Dropbox provides a simple easy-to-use solution to sharing files which helps teams to collaborate on projects, including collaborating on a paper. However, Dropbox does not have access control and cannot coordinate concurrent accesses to the same file by multiple writers. This causes overwritten/lost updates and frustrated collaborators.
I have a low-tech solution to this problem. I have used this solution successfully with multiple collaborators over the last 2-3 years. Chances are that, you have also come up with the same idea. If not, feel free to adopt this solution for your collaborations. It helps.
Here is the solution. When I share a folder to collaborate with coauthors, I create a token.txt file in that folder. This file is there to coordinate who edits which file at any given time.
Below is a sample token.txt file contents. The first part explains the guidelines for coordination, the second part lists the files to collaborate on. We generally use one file to correspond to one section of the paper.
Check with token.txt file to see who is editing which file in order to avoid conflicts.
If you want to write:
+ pick a section/file,
+ reopen token.txt to avoid seeing old-state,
+ write your name next to that section/file at token.txt to get the lock/token,
+ quickly hit save on token.txt, and
+ start editing that section/file on your own pace.
When done writing:
+ delete your name for that section/file at token.txt. (I.e., Unlock that file.)
Don't keep unlocked files open in your editor, lest you inadvertently save them over a newer version your collaborator wrote. An editor that auto-saves may also cause that problem.
notes.org: This file is always with Murat! Treat this as read-only, don't edit.
The token.txt file acts as a message board to show who is working on which file. Of course there can be concurrent updates to token.txt, but this is less likely because you make a tiny edit and then quickly save this file. Moreover, many editors, including Emacs, notifies you immediately if the token.txt file has been changed during the time you keep it open.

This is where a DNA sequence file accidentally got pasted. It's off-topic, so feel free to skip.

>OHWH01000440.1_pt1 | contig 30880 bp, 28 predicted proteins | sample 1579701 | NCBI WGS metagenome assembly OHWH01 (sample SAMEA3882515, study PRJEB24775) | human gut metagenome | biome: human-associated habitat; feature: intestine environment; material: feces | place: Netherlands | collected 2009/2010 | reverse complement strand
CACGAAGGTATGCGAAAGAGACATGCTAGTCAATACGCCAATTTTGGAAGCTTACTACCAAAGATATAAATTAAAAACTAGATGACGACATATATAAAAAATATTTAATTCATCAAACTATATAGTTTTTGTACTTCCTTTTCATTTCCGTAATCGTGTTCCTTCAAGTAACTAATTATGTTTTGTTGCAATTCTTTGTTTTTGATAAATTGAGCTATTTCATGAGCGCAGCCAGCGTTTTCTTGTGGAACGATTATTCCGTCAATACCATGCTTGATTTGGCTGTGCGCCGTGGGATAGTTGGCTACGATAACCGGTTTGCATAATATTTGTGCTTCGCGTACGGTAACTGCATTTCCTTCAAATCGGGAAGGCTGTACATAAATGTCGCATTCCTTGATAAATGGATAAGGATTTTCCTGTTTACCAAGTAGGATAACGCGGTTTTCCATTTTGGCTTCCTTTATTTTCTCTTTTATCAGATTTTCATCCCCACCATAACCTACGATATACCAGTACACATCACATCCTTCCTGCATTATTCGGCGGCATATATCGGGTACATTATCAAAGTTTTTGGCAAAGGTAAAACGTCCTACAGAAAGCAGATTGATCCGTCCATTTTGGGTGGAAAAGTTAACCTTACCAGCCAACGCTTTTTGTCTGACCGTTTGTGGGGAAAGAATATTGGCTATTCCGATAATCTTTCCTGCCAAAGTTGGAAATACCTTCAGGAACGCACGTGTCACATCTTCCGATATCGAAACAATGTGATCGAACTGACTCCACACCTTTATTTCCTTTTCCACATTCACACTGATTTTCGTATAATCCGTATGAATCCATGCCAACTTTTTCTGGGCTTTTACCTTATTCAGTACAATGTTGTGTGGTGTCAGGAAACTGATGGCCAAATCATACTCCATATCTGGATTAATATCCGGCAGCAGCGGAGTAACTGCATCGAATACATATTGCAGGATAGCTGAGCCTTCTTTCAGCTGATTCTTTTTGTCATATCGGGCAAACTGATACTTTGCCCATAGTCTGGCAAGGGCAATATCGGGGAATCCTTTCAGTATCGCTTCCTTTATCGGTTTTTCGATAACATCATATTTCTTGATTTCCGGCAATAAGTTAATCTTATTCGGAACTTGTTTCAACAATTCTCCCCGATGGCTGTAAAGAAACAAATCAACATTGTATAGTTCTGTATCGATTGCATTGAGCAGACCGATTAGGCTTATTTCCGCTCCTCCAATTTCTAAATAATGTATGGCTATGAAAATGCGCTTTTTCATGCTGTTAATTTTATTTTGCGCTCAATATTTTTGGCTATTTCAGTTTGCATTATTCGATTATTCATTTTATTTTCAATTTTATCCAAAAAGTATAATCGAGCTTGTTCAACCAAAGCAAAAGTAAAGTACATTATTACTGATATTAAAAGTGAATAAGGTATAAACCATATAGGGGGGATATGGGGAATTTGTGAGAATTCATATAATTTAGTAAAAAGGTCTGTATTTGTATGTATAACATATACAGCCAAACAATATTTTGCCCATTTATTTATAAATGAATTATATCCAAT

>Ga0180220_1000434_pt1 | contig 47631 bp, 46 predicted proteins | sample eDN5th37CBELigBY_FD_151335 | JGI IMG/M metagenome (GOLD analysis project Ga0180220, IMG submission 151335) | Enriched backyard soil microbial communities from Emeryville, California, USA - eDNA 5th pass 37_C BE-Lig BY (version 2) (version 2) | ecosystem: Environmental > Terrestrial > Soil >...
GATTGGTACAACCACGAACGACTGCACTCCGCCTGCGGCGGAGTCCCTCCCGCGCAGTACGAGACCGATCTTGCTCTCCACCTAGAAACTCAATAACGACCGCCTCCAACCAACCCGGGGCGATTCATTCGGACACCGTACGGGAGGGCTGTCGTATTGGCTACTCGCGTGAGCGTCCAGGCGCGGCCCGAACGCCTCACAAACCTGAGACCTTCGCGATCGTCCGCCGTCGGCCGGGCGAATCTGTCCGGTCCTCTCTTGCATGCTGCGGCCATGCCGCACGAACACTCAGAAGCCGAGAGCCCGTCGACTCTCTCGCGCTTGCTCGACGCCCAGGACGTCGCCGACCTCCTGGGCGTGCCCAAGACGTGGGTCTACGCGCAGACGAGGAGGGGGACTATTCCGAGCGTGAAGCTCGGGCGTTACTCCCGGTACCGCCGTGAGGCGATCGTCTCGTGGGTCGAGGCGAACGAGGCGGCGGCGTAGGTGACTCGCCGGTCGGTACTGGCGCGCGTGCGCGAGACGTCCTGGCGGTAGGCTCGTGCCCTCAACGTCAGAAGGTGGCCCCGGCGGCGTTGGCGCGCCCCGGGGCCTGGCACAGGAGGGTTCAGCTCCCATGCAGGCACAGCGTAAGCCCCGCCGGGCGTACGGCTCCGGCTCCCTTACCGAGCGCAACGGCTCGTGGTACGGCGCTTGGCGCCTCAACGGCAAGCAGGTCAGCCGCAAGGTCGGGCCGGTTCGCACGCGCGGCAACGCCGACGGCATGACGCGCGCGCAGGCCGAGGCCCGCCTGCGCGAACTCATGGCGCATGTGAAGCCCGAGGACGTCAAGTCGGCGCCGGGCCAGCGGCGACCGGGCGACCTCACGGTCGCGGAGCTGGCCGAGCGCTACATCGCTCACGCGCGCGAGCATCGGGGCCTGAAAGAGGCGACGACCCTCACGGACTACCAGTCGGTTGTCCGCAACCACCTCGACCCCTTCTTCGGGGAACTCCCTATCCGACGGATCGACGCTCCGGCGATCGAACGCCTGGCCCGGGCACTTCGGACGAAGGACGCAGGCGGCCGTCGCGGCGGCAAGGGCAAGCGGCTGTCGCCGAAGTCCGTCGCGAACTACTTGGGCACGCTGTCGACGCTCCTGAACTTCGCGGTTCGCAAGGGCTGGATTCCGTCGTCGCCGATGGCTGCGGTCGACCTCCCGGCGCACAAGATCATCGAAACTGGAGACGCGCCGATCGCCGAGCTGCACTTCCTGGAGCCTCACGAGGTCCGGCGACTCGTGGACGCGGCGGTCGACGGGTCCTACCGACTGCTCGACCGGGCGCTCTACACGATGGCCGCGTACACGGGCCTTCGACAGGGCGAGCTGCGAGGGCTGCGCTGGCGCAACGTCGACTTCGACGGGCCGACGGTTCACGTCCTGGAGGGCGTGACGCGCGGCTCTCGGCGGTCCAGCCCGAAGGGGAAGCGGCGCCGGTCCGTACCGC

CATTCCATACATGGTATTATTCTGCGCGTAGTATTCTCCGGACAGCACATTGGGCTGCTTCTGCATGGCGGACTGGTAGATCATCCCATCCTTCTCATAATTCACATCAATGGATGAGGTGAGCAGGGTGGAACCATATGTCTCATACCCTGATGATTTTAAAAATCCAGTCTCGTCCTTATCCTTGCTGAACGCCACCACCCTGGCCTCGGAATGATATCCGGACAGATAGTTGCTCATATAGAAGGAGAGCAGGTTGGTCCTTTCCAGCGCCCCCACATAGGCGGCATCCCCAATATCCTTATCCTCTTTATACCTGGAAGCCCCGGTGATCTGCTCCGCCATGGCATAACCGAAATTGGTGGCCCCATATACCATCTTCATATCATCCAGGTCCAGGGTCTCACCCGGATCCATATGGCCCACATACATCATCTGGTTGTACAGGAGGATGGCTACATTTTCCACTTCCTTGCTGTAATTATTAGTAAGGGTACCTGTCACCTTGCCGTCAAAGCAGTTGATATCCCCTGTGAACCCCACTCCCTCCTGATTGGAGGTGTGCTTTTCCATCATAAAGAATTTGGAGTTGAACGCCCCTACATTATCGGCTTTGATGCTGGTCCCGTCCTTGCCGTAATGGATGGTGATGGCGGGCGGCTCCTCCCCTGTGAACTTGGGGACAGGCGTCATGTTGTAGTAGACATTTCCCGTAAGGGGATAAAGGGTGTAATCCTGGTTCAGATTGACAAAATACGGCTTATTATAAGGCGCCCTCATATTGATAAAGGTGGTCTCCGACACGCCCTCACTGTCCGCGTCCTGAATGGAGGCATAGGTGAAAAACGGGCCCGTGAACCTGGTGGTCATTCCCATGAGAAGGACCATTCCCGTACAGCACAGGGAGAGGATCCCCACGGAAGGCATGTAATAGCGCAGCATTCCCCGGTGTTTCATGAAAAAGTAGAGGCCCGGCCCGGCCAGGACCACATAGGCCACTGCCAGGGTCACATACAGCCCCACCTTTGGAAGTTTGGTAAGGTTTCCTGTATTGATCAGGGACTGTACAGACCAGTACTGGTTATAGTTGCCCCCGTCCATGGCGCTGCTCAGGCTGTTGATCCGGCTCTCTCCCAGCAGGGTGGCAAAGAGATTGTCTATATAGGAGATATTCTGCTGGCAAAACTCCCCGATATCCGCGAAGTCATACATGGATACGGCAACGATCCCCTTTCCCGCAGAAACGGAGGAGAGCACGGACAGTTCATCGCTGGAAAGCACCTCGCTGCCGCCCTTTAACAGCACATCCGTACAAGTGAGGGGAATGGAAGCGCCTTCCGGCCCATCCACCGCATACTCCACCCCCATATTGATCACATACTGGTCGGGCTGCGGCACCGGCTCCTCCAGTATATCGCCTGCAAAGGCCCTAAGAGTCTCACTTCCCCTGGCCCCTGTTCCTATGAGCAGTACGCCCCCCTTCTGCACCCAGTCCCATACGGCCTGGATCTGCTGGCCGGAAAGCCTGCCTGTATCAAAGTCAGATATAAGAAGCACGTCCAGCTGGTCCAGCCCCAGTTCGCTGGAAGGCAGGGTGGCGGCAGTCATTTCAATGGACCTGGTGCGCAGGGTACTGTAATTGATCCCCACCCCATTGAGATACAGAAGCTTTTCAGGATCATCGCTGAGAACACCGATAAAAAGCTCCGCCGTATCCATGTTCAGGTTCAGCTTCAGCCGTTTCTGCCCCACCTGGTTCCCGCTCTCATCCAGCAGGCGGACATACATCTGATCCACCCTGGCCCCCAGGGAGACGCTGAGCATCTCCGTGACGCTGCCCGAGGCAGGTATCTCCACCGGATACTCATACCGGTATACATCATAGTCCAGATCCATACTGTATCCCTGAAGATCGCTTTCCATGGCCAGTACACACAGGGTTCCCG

(This is in essence similar to the use of RTS-CTS messages in wireless communications. Instead of having a more costly collision for a long-size data transfer, it is an acceptable tradeoff to have occasional collided/lost RTS messages, because those are very short transfers and are low-cost.)
Yes, this is a lazy low-tech solution and requires some discipline from collaborators, but the effort needed is minimal, and I haven't got any bad feedback from any collaborator on this. During the time I used this method, we never had a problem with concurrent editing on the same file. (I used this with teams of size 2-to-6, and only for collaborating on papers.) One problem, however, we occasionally had was with someone forgetting to remove a lock after he is done working on that file. In this case, we resort to email: "Are you still holding the lock on this file? When do you plan to release it?"
Notice the "ALL FILES" entry at the end. That is when one author may want to lock all the files for a short duration easily. This happens infrequently, but comes handy for restructuring the paper, making fast substitution edits across all files, or spell-checking the entire paper before submission.
You may also notice a notes.org entry at the bottom. That is an org-mode file where I keep my TODO items and notes about the paper. It is my lab-notebook for this writing project. I can't function in any project without my notes.org file.
PS: Geoffrey Challen suggests: "You could also replace Murat's token.txt file with a Google Drive document."